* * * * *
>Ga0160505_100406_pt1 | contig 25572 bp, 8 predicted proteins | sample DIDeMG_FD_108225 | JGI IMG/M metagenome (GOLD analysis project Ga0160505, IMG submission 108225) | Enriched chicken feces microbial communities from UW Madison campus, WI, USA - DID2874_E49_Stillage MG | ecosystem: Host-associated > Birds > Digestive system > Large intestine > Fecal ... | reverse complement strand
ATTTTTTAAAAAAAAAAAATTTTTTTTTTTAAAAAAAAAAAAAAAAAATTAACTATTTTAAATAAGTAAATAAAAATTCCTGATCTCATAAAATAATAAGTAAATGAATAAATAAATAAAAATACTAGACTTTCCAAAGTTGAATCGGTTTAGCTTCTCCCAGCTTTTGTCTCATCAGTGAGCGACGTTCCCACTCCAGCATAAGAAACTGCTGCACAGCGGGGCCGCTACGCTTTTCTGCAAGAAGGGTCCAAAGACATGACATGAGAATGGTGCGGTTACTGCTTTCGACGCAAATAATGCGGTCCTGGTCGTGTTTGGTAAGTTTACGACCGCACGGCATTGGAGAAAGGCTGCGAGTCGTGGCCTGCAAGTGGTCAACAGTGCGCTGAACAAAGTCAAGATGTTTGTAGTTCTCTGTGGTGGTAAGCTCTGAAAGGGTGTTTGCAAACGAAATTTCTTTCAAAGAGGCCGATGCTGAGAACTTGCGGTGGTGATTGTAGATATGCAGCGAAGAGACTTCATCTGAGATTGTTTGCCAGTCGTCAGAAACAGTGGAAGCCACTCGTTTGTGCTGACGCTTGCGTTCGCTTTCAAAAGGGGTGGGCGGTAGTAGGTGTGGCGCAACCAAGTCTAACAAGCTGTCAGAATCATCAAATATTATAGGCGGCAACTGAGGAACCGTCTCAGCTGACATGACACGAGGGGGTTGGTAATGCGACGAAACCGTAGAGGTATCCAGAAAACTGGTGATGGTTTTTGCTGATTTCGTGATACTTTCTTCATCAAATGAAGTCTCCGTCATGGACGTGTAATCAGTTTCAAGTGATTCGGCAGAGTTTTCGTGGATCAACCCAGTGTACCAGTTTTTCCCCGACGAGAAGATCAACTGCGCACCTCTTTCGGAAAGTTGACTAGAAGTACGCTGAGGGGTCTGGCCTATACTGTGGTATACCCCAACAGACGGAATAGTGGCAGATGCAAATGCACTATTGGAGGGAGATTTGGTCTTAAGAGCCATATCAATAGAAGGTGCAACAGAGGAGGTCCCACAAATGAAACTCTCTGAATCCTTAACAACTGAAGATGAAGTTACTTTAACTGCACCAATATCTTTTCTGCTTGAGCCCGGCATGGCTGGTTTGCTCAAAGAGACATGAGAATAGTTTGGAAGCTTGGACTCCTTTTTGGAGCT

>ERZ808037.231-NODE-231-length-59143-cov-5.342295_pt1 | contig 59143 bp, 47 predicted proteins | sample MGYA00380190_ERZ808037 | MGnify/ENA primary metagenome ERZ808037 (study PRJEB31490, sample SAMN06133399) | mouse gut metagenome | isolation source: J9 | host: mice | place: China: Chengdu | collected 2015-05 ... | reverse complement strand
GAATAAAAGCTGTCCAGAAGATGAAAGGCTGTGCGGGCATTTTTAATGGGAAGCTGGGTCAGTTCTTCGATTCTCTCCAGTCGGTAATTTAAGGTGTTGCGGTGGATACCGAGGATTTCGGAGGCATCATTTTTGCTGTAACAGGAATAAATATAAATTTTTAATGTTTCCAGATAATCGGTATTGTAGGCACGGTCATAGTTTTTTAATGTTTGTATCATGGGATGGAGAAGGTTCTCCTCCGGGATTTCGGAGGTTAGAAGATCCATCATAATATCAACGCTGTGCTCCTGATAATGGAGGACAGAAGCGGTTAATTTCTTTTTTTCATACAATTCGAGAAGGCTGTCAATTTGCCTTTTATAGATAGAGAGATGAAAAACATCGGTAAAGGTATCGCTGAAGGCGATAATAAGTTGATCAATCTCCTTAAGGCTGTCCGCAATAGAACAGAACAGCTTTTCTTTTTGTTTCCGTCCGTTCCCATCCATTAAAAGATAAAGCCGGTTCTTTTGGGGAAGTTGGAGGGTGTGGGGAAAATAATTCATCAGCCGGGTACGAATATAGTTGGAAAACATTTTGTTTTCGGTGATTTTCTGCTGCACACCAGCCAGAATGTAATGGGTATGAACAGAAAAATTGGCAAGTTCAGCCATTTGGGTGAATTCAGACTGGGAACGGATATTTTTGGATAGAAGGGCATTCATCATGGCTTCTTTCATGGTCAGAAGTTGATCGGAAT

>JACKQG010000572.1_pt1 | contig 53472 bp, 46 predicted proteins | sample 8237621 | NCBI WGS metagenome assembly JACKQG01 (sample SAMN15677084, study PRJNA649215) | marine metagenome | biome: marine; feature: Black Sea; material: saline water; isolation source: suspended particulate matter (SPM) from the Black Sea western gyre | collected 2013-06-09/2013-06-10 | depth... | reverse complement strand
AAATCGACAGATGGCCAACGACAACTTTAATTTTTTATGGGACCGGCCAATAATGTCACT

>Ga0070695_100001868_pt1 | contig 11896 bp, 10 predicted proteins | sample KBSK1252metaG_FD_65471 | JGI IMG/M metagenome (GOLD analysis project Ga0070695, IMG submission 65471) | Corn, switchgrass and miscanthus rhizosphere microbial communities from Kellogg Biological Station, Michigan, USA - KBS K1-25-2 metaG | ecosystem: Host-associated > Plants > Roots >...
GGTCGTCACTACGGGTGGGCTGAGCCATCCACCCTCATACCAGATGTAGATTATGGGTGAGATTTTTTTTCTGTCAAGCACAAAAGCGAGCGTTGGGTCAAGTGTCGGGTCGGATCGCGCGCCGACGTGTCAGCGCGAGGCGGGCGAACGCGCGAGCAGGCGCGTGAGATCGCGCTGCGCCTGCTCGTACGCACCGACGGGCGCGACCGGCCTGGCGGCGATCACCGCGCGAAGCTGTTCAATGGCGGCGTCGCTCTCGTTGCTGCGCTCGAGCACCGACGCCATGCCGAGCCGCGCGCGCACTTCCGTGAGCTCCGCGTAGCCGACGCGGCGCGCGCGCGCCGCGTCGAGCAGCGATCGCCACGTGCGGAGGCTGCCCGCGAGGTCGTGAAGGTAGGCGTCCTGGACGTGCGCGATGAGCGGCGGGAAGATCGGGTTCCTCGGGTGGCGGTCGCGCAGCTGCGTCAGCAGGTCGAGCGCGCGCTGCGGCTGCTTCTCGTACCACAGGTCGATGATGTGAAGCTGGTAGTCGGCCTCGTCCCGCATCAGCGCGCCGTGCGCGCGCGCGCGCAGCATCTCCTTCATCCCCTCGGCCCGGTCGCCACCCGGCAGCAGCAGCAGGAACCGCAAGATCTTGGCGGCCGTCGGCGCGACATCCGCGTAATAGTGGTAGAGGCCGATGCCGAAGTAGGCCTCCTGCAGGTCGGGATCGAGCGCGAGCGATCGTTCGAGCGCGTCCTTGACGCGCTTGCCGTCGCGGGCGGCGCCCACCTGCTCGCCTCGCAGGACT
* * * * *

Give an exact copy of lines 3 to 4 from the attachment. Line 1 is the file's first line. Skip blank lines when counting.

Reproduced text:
>ERZ808037.231-NODE-231-length-59143-cov-5.342295_pt1 | contig 59143 bp, 47 predicted proteins | sample MGYA00380190_ERZ808037 | MGnify/ENA primary metagenome ERZ808037 (study PRJEB31490, sample SAMN06133399) | mouse gut metagenome | isolation source: J9 | host: mice | place: China: Chengdu | collected 2015-05 ... | reverse complement strand
GAATAAAAGCTGTCCAGAAGATGAAAGGCTGTGCGGGCATTTTTAATGGGAAGCTGGGTCAGTTCTTCGATTCTCTCCAGTCGGTAATTTAAGGTGTTGCGGTGGATACCGAGGATTTCGGAGGCATCATTTTTGCTGTAACAGGAATAAATATAAATTTTTAATGTTTCCAGATAATCGGTATTGTAGGCACGGTCATAGTTTTTTAATGTTTGTATCATGGGATGGAGAAGGTTCTCCTCCGGGATTTCGGAGGTTAGAAGATCCATCATAATATCAACGCTGTGCTCCTGATAATGGAGGACAGAAGCGGTTAATTTCTTTTTTTCATACAATTCGAGAAGGCTGTCAATTTGCCTTTTATAGATAGAGAGATGAAAAACATCGGTAAAGGTATCGCTGAAGGCGATAATAAGTTGATCAATCTCCTTAAGGCTGTCCGCAATAGAACAGAACAGCTTTTCTTTTTGTTTCCGTCCGTTCCCATCCATTAAAAGATAAAGCCGGTTCTTTTGGGGAAGTTGGAGGGTGTGGGGAAAATAATTCATCAGCCGGGTACGAATATAGTTGGAAAACATTTTGTTTTCGGTGATTTTCTGCTGCACACCAGCCAGAATGTAATGGGTATGAACAGAAAAATTGGCAAGTTCAGCCATTTGGGTGAATTCAGACTGGGAACGGATATTTTTGGATAGAAGGGCATTCATCATGGCTTCTTTCATGGTCAGAAGTTGATCGGAAT